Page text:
# Genetics

## Building Pedigrees

Let's Build a Family Chart: a Pedigree of My Family

Aunt Molly has brown hair. She married Uncle Sven, who's blonde, and all five of their kids have brown hair like Aunt Molly. But her sister, Aunt Jess, also has brown hair, and Uncle Tage has blonde hair, but their son is blonde! Why doesn't Aunt Jess's son have brown hair, like Aunt Molly's children do?

Let's see if we can figure this out. Hmm....what do we know? Let's start by drawing a couple of simple diagrams to keep track of Molly and Sven's family, and to keep track of Jess and Tage's family. We'll use circles for females, and squares for males, and we'll color these symbols brown or light tan to match the hair color. This would give us:

Of course, Molly and Jess are sisters, and they have a number of brothers and sisters (including Dad!). Let's add them, and Grandma and Grandpa, to the diagram.

It still isn't clear why Jess and Tage have a blonde child, but Molly and Sven do not. Maybe we can find out about Grandma's and Grandpa's parents, and their parents, and so on. ... After some searching, we've learned a bit about Grandpa, but we haven't learned very much about Grandma. Grandpa's mother was blonde! But his father had brown hair, and his father's parents had brown hair. Let's diagram them this way:

This helps somewhat! Grandpa's mother was blonde, so maybe Jess inherited something from her that made it possible for her to have a blonde son (my cousin John). But what could this be? Maybe we'll have to wait until I get married, and we can see what my children are like.

..... many years pass .....

Now I have 3 children, and one of them is blonde! John has two sons, one of whom is blonde. Here's what our family pedigree is like now:

I can understand how John would have a blonde child, since he's blonde himself, and his dad is blonde. But how did I get a blonde daughter? I have brown hair, my husband has brown hair, my parents have brown hair, and so did my grandparents. My great grandmother had blonde hair, but how could her hair color reappear so many generations later?

Section 2

The Difficulty in Discovering the Mechanisms of Inheritance by Studying Human Populations

As we see in the pedigree chart above, Jess and Molly both have brown hair, and married men with blonde hair. Yet, their children show different hair colors--Jess's son is blonde, while Molly's children are all brown-haired. Shouldn't Jess have had some brown-haired children, too? It's hard to know...she had just the one son. Could Molly have had a blonde child if she'd had more children? Maybe, but neither family has a large enough number of children to be able to discover what all of the possibilities are. We know, for example, that in humans, children tend to be either boys or girls, with equal probability. Jess's one child could have been male or female, but happens to be male. Hed she had another child, that one might have been male or female...but she didn't have another child, so we can't tell for sure. Molly had more children, 2 girls and 3 boys, which is closer to the 50:50 ratio that we think is reasonable. Still, it's not perfect. Rather than being a ratio of 1:1, it's a ratio of 2:3. Their parents' generation might be better to study, since they had more children. For them, the ratio of females to males is 5:4. It looks like the trait of maleness or femaleness might be inherited in a simple manner: each child has a 50% chance of being male and a 50% chance of being female. But it's hard to test this idea with single human families, because we just don't have enough children for the numbers to get closer to the 1:1 ratio that this idea suggests we should find.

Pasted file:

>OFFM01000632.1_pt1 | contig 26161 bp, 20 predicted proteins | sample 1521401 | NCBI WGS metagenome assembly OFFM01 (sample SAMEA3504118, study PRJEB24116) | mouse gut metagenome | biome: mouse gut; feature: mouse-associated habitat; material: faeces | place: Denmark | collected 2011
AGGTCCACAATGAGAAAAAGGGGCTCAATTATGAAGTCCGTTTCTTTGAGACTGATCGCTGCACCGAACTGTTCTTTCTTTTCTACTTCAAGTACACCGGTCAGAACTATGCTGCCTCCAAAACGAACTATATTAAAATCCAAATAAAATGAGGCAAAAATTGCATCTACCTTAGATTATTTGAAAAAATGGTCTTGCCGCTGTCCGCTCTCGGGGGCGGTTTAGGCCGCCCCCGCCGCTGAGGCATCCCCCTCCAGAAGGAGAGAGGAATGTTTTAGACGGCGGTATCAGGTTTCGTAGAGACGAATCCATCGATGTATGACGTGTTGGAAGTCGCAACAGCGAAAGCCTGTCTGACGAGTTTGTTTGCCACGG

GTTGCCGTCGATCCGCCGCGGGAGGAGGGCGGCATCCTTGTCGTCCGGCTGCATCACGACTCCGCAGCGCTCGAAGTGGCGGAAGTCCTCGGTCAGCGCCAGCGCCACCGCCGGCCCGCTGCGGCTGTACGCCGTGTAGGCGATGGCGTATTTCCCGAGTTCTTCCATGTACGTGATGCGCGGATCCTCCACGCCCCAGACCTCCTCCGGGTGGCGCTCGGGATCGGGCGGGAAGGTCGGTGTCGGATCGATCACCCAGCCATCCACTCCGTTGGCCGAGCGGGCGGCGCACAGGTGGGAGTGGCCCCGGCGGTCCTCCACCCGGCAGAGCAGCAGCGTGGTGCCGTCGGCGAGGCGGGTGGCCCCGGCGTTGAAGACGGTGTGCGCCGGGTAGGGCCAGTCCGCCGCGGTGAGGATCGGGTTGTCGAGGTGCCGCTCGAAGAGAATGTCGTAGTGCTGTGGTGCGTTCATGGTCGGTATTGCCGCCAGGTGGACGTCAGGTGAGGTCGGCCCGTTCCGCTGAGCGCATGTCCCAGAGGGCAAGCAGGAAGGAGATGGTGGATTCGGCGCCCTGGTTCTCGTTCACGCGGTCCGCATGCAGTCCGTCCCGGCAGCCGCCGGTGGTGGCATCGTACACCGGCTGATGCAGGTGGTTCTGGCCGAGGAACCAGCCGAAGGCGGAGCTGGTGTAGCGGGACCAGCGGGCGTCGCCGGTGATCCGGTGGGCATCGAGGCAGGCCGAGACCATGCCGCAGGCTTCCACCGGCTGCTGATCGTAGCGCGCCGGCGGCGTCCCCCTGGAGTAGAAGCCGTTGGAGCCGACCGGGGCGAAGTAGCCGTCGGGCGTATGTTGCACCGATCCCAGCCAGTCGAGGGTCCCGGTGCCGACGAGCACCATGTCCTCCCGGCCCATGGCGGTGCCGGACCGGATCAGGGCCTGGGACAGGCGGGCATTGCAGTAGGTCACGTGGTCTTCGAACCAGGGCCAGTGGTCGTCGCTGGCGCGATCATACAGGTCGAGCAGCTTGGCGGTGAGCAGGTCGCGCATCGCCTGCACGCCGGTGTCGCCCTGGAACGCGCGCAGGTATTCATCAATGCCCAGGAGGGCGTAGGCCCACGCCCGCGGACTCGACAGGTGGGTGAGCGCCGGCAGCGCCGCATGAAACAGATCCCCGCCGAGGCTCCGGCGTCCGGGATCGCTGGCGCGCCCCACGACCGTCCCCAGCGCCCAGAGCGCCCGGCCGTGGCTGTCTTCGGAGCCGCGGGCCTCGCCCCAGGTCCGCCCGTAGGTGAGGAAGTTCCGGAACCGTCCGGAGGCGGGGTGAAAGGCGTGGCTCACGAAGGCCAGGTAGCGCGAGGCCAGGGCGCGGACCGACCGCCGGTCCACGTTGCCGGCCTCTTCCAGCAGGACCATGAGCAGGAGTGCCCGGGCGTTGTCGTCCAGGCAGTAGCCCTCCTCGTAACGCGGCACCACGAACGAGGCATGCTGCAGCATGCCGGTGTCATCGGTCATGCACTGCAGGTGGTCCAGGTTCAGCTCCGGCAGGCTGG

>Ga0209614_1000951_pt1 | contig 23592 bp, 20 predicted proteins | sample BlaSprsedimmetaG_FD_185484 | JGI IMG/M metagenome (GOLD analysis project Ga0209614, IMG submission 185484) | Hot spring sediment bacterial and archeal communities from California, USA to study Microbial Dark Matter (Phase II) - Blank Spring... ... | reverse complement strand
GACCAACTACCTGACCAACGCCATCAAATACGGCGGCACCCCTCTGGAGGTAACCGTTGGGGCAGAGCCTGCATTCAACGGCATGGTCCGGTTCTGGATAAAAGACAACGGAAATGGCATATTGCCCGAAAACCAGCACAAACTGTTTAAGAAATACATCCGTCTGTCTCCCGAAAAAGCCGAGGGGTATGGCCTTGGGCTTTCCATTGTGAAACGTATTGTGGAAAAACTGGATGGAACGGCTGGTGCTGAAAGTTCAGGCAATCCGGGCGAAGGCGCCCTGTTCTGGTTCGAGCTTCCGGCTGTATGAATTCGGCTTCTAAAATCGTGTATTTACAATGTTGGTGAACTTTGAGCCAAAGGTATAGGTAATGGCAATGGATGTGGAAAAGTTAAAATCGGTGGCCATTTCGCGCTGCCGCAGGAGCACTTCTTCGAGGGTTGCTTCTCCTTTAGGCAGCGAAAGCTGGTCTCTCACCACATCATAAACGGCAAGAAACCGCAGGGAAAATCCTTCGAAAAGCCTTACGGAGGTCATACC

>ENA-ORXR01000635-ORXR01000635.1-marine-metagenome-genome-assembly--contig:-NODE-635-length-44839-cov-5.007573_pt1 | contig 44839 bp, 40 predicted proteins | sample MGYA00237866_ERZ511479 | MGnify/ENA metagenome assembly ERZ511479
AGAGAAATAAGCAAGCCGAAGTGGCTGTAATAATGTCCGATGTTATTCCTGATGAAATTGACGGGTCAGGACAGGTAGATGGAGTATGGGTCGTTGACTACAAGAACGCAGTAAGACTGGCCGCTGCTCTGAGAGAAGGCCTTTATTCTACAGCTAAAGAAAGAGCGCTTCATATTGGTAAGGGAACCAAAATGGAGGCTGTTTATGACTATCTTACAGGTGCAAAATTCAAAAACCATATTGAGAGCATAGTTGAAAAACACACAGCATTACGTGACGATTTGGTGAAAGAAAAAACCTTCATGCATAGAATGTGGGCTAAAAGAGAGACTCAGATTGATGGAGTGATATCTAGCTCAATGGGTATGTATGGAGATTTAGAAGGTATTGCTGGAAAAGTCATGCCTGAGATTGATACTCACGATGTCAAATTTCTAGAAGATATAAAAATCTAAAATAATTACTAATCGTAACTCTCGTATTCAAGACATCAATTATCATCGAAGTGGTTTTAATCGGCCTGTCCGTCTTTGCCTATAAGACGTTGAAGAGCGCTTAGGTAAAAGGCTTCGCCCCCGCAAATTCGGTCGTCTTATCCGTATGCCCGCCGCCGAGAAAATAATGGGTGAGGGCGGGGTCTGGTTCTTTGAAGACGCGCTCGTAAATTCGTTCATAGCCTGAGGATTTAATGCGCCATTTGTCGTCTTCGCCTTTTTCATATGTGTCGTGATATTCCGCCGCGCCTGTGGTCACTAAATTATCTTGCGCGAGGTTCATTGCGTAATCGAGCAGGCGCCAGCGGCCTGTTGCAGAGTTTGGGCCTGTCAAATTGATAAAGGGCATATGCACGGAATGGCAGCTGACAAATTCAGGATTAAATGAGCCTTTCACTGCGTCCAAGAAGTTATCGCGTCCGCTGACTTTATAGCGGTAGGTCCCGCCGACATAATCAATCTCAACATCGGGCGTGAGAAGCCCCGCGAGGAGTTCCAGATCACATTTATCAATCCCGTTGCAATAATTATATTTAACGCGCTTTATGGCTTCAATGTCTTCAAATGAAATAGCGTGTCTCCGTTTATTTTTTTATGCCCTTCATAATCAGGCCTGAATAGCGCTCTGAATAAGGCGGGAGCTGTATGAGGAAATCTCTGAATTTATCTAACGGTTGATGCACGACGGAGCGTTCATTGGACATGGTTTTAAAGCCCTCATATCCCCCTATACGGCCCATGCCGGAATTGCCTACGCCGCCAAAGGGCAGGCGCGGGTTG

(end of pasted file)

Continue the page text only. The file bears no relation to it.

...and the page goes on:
Hair color--and probably most other traits as well--is trickier. At each generation, members of other families come in, bringing their own versions of the traits into the family. For example, here is a more complete pedigree chart of the family above, with arrows pointing to the individuals who married into the extended family, but for whom we have no information.

The fact that many people join the family, bringing with them their own genetic history, makes it difficult to work out the Rules of Inheritance from human pedigrees, unless we have a huge amount of information concerning a very large number of families. Perhaps, however, we can begin to identify some of the rules if we study hair color in some other mammals. Some mammals, such as dogs, have larger litter sizes than the typical human (we usually have one child at a time). Also, with domesticated animals, there are many varieties, or "breeds," in which particular hair colors "breed true" -- that is, in which every individual of that breed has the same coat color. Perhaps, if we study some model systems, we can identify the rules that govern inheritance in those species. Then, we can come back to our study of humans, and see if the same rules apply to us.